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Lesson Transcript

Jason:Hi everyone. Jason here! Welcome back to IndonesianPod101.com. This is Absolute Beginner Season 1, Lesson 15 - A Trip to the Indonesian Pharmacy.
Fira:Hello everyone! I'm Fira.
Jason:In this lesson, we’re going to learn useful phrases for Indonesian pharmacies and hospitals.
Fira:The conversation takes place at a pharmacy, and is between Edi and the pharmacist. They will be speaking formal Indonesian.
Jason:Okay, let’s listen to the conversation.
Jason:It sounded like Edi was not feeling too well... he has a stomach ache and a headache. I hope it’s nothing too serious. But Fira, is it true that you should be very careful about your health in Indonesia?
Fira:That’s right. Indonesia is in the tropics, so it’s consistently very warm. Because of that, it’s very easy to become dehydrated, so be sure to drink plenty of water.
Jason:That’s right. And in this lesson, I’d like to talk about a condition that Indonesians themselves frequently talk about and suffer from.
Fira:Ah yes, the condition called masuk angin.
Jason:Can you tell us exactly what it is?
Fira:It’s hard to define, really. But let me explain it like this; it’s like when you catch a cold, you also feel that other parts of your body don’t feel that well, right? You can call the feeling ‘Masuk angin’ in Indonesian.
Jason:Ah, I see. So, how do people get this in the first place? Where does it come from?
Fira:Masuk angin literally means “winds enter”, and most Indonesians believe that you can get this from excessive exposure to any sort of wind – by sitting next to an open window on a bus, for example.
Jason:So that’s why many people prefer to close their windows while sleeping at night, even though it might be sweltering.
Fira:Yes, that’s right.
Jason:So what do people do to get rid of this?
Fira:Well, most people undergo kerokan, which involves rubbing the edge of a coin repeatedly on the back, until you have welts. These welts are massaged with some medicinal oil.
Jason:That sounds painful.
Fira:Well, it doesn’t hurt that much. Your back feels rather warm, but it isn’t that painful.
Jason:That’s interesting! Okay, now let’s go to the vocab.
Jason:Let's have a closer look at the usage for some of the words and phrases from this lesson.
Fira:The first word is baru. It means ‘New’ in English.
Jason:But in some cases, it means ‘just’ as in ‘have just finished something’.
Fira:Right. We can use it to indicate that someone has just recently done something.
Jason:Let’s take some examples. Let’s imagine that I just ate, how would you say this in Indonesian, Fira?
Fira:Saya baru makan. (slow) Saya baru makan. Saya means ‘I’, and baru means ‘just’. And finally makan means ‘to eat’.
Jason:All together, it means ‘I just ate something.’ Let’s take another example. Fira, how do we say ‘Tuti just went to the Keraton’?
Fira:This is also easy. Tuti baru ke Keraton. (slow) Tuti baru ke Keraton.
Jason:So you can simply add the adverb ‘baru’ right before the verb.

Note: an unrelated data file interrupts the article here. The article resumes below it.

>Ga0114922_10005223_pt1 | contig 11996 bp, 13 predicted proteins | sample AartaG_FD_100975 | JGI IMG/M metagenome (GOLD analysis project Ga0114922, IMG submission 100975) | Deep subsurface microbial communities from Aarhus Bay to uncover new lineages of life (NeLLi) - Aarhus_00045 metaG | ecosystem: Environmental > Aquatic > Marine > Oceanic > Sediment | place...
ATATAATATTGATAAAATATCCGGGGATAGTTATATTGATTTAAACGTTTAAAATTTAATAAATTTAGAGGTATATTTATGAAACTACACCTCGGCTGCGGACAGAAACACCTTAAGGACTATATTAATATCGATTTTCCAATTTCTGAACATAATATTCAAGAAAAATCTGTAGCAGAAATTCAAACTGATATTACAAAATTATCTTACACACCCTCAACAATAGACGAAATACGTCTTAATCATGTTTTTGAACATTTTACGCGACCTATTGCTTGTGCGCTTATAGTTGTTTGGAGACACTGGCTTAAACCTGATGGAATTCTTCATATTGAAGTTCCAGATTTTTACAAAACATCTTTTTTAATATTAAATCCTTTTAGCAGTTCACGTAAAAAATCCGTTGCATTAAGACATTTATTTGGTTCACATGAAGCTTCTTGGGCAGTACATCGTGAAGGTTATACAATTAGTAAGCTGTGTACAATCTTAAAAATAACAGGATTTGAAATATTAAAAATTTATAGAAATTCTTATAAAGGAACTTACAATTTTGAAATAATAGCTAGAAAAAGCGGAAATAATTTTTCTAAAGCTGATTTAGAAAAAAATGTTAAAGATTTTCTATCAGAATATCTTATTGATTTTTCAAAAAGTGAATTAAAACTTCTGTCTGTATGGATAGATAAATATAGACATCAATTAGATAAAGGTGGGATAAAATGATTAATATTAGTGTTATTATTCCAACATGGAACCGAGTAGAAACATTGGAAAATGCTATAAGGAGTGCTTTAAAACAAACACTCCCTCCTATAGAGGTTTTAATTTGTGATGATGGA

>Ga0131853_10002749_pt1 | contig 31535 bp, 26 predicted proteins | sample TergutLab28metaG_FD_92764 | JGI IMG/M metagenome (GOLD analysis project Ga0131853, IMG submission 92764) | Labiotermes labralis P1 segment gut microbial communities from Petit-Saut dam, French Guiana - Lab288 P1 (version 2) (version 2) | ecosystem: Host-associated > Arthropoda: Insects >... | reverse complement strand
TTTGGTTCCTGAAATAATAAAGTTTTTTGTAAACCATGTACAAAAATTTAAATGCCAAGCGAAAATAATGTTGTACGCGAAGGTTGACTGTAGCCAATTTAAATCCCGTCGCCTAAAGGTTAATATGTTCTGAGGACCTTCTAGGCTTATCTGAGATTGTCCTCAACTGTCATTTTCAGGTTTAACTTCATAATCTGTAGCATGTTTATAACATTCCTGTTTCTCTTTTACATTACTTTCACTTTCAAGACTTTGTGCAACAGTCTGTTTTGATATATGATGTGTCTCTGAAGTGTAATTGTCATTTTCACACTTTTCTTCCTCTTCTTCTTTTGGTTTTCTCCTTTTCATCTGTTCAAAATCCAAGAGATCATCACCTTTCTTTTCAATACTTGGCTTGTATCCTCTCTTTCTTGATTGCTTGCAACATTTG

Fira:That’s very simple.
Jason:Okay, now on to the grammar.
Jason:In this lesson, we’re going to learn useful phrases for Indonesian pharmacies and hospitals.
Fira:They are mostly about describing your pains and illnesses.
Jason:Well, first of all, how do we say ‘doctor’ or ‘pharmacy’ in Indonesian, Fira?
Fira:For ‘doctor’, it’s dokter. (slow) Dok-ter. ‘Pharmacy’ is actually from the Dutch word, which is apotik. A-po-tik.
Jason:Now let’s talk about the phrases describing illness. Let’s start it from the very common thing. What’s the Indonesian name for Cold?
Fira:A cold is pilek. Pi-lek.
Jason:And with the cold, we have fever too, right? How do you say ‘fever’?
Fira:It’s demam. Repeat after me. (slow) demam
Jason:So basically, you can simply to go any Indonesian hospital or pharmacy and say Demam or Pilek to describe your symptoms.
Fira:And when something hurts, you can use this verb; Sakit. (slow) sakit.
Jason:This is a magic word for this lesson. It means either ‘to be ill’ or ‘to hurt’. In Indonesian, illness and pain are considered to be the same thing. So how do we describe what hurts you so bad?
Fira:You can simply say the magic word sakit and then say the name of the body part.
Jason:That seems easy. So how do you say ‘My head hurts’ in Indonesian?
Fira:“Head” in Indonesian is ‘kepala’. So you can simply say ‘Sakit Kepala’ (slow) ‘Sakit Kepala’
Jason:It’s easy to remember! Then, how do we say ‘tooth’ or ‘teeth’?
Fira:gigi (slow) gigi
Jason:And how do you say “my teeth hurt”?
Fira:sakit gigi. Sa-kit gi-gi. Sakit gigi.
Jason:And when your teeth hurt, you need to go to the dentist.
Fira:This is ‘Dokter gigi’ in Indonesian.
Jason:And if you go to Indonesia as a tourist, you probably would have this one; ‘stomach ache’? How do you say that in Indonesian, Fira?
Fira:The stomach is perut. Pe-rut. So you can say “Sakit perut“ to mean “My stomach hurts.”
Jason:Let’s keep going. How do we say a backache?
Fira:This is a little tricky, because the usual word for the “back” is belakang. But when most people have a backache, they usually have it in the lower part of the back, which has a different name in Indonesian. The lower back is called punggung. (slow) Pung-gung. Punggung. So the backache would be sakit punggung. Sa-kit pung-gung. Sakit punggung.
Jason:That’s right. So all you have to do is to put the body part after the magic word “sakit”, which means ‘to be ill’ or ‘to hurt’.


Jason:Okay. That’s it for this lesson.
Fira:Thank you for listening everyone.
Jason:See you next time!